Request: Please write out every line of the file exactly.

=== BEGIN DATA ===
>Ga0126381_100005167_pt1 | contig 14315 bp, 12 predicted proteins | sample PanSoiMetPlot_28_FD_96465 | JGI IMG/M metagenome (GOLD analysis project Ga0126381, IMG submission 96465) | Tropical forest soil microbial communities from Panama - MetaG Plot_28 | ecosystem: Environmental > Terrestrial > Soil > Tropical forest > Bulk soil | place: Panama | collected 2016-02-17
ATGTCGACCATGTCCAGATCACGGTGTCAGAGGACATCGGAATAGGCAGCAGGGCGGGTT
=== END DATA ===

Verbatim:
>Ga0126381_100005167_pt1 | contig 14315 bp, 12 predicted proteins | sample PanSoiMetPlot_28_FD_96465 | JGI IMG/M metagenome (GOLD analysis project Ga0126381, IMG submission 96465) | Tropical forest soil microbial communities from Panama - MetaG Plot_28 | ecosystem: Environmental > Terrestrial > Soil > Tropical forest > Bulk soil | place: Panama | collected 2016-02-17
ATGTCGACCATGTCCAGATCACGGTGTCAGAGGACATCGGAATAGGCAGCAGGGCGGGTT